De facto relationship
Where two people are not married
but are living with one another as partners, including same-sex couples.
Duress and undue influence
occurs when someone is pressured by another person to write their will in a particular way to the point where they are not acting freely.
Doctrine of double effect
A doctrine based on moral philosophy
used in the context of palliative care. It recognises that medication may be given (usually by a health professional) to a person where the primary intention is to relieve pain (the good effect), even if it hastens the person’s death (the bad effect).
Doula, death. (end of life doula, death midwife)
A non-medical carer who assists in the dying process
An end-of-life doula is a person who provides emotional, social, spiritual and practical support to those who are planning for, or nearing end-of-life.
They focus on a continuity of care throughout all stages of end-of-life, which typically begins with diagnosis and proceeds through to death, and then beyond into post-death bereavement support.
A lot of Doula's in Australia have a background particularly in medical and/or palliative care treatment.
Read more on Wikipedia
The terminal phase of life
where death is imminent and likely to occur within hours or days, or occasionally weeks. This is sometimes referred to as ‘actively dying’.
End of life
The period of living, and impaired
by, a fatal condition, even if the trajectory is ambiguous or unknown.
This period may be years in the case of patients with chronic or malignant disease, or very brief in the case of patients who suffer acute and unexpected illnesses or events, such as sepsis, stroke or trauma.
NSW - A person you appoint
to make health and lifestyle decisions on your behalf if you become unable to, due to injury, illness or disability.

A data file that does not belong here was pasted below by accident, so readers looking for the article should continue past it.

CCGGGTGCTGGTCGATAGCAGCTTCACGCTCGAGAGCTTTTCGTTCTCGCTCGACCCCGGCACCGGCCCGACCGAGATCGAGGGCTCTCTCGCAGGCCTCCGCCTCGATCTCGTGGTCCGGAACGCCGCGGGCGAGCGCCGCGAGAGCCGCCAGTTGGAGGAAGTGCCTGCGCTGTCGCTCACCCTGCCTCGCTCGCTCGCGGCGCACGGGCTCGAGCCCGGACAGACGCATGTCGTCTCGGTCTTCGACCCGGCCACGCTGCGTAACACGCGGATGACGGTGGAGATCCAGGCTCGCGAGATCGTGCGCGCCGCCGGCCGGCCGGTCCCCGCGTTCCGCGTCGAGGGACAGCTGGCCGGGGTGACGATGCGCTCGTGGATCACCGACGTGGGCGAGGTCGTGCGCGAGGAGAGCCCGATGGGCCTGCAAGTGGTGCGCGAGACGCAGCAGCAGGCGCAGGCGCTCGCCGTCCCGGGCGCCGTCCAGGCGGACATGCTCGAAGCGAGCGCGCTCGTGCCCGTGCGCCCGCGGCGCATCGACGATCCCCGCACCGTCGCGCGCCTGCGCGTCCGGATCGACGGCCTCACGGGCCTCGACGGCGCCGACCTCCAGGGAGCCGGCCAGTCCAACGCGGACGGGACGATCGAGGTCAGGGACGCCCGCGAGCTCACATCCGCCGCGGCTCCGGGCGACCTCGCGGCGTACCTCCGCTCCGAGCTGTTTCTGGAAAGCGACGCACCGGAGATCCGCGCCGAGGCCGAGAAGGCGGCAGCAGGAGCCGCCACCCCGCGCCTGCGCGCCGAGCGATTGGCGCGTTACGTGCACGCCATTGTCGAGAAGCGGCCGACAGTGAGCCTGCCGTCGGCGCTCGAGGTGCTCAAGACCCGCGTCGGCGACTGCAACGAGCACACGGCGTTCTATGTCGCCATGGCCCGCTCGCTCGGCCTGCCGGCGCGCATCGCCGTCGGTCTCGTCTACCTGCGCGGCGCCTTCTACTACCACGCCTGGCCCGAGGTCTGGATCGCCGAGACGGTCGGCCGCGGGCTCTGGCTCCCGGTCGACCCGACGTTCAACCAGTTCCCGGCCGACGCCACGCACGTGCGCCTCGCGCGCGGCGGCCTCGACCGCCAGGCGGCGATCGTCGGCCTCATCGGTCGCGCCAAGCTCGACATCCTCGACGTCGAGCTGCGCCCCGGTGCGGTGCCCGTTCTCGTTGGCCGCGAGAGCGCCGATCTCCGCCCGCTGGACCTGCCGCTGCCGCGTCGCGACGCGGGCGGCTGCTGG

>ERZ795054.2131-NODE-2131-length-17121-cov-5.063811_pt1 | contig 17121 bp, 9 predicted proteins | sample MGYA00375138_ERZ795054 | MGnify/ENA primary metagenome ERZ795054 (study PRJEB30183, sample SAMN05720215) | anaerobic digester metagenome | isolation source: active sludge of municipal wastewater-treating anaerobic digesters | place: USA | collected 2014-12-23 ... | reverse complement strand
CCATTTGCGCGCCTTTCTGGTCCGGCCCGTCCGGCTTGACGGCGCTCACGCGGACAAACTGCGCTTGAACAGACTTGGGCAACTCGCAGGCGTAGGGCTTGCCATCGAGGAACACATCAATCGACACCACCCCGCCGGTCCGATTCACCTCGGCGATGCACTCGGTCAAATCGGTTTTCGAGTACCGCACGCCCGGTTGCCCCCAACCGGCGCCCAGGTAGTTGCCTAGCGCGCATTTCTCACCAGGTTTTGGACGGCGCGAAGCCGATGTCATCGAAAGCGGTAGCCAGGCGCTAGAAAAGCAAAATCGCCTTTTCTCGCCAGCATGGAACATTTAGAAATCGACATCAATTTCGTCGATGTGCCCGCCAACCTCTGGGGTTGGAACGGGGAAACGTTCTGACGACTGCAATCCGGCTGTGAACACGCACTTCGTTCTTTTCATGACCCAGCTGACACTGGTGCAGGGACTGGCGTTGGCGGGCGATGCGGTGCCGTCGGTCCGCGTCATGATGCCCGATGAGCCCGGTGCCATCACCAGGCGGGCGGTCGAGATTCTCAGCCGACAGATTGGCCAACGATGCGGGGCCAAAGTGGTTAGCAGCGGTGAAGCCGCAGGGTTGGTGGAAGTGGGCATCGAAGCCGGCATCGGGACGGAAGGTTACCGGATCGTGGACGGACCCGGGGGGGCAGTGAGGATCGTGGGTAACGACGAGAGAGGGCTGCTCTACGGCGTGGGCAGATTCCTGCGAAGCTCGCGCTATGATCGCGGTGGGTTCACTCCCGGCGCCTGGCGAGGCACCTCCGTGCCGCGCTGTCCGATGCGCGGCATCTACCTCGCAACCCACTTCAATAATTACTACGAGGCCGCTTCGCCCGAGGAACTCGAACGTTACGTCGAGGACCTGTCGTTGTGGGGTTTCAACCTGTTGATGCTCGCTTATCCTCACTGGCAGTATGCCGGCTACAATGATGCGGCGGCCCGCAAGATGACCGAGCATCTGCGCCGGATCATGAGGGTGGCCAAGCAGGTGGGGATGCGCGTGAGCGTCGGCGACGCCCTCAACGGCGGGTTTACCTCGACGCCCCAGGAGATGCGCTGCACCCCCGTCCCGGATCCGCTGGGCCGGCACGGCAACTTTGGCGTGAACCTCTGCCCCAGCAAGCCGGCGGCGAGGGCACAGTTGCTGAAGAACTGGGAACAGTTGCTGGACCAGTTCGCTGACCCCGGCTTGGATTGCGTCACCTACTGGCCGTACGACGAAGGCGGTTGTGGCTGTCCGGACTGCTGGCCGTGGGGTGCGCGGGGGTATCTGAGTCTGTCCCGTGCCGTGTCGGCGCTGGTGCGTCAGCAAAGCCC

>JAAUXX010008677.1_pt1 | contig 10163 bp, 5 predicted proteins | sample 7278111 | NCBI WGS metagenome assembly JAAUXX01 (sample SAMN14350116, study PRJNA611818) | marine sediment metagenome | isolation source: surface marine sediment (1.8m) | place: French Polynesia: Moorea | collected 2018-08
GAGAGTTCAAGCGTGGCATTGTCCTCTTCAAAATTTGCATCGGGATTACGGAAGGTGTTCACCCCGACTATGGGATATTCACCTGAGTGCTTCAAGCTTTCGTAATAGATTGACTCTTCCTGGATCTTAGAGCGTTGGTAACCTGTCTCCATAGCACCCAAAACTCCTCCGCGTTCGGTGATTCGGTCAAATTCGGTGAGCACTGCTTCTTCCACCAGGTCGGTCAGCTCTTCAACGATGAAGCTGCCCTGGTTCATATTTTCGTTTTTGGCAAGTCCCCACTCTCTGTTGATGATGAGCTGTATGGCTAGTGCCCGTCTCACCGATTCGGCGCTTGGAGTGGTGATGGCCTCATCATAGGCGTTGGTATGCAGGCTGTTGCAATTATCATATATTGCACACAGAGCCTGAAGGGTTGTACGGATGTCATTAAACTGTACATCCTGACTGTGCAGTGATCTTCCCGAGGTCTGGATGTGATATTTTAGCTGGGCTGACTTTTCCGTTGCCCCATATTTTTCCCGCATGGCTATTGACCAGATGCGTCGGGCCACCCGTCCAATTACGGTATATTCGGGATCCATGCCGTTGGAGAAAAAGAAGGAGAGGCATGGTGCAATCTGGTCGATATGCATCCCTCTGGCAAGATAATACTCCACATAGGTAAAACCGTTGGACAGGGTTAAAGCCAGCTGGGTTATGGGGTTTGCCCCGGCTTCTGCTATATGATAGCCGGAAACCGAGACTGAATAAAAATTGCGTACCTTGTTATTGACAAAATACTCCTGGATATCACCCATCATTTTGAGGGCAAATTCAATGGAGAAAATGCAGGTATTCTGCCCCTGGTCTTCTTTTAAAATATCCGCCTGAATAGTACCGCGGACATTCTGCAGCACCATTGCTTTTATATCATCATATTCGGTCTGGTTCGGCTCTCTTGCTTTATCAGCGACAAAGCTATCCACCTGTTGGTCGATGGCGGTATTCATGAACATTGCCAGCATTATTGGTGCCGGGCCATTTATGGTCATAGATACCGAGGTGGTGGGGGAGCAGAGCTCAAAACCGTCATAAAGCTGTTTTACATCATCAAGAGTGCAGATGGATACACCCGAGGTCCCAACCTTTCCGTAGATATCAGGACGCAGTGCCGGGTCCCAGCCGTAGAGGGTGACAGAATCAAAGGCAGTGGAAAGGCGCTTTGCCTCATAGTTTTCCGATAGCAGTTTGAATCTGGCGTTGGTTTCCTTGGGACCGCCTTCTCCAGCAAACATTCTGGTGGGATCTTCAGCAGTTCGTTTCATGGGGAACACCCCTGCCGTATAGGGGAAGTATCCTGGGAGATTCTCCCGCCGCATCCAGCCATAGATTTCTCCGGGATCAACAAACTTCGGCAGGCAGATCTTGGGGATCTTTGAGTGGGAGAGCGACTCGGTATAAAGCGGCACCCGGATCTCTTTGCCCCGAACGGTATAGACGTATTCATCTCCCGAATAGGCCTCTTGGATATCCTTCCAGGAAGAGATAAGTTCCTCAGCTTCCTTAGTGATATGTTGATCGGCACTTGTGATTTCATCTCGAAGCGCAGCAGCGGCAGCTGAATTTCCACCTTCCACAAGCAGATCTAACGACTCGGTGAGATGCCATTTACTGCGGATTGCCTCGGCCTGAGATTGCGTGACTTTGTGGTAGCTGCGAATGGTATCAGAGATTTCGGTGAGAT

NSW - A legal document
that allows you to appoint an Enduring Guardian(s) to make health and lifestyle decisions on your behalf if you become unable to, due to injury, illness or disability.
Enduring Power of Attorney
NSW - A legal document
that allows you to appoint a person(s) to manage financial and legal decisions on your behalf and continues even if you lose the ability to make decisions for yourself.
Assets and liabilities
All assets (things owned) and liabilities (things owed) of a person.
For a deceased person, assets and liabilities are the person’s deceased estate.
A planning process
Preparing to protect and transfer assets after you pass away in the most financially efficient and tax effective way.
Euthanasia is a deliberate, intentional act
of one person to end the life of another person in order to relieve that person’s suffering.
The term euthanasia is often used in different ways. Three of the most common are:
- Voluntary euthanasia: Euthanasia is performed at the request of the person whose life is ended, and that person is competent. For example, a doctor injects a competent person, at their request, with a lethal substance to relieve that person from unbearable physical pain.
- Non-voluntary euthanasia: Euthanasia is performed and the person is not competent. For example, a doctor injects a person in a post-coma unresponsive state (sometimes referred to as a persistent vegetative state) with a lethal substance.
- Involuntary euthanasia: Euthanasia is performed and the person is competent but has not expressed the wish to die or has expressed a wish that he or she does not die. For example, a doctor injects a competent person who is in the terminal stage of a terminal illness with a lethal substance, without that person’s request.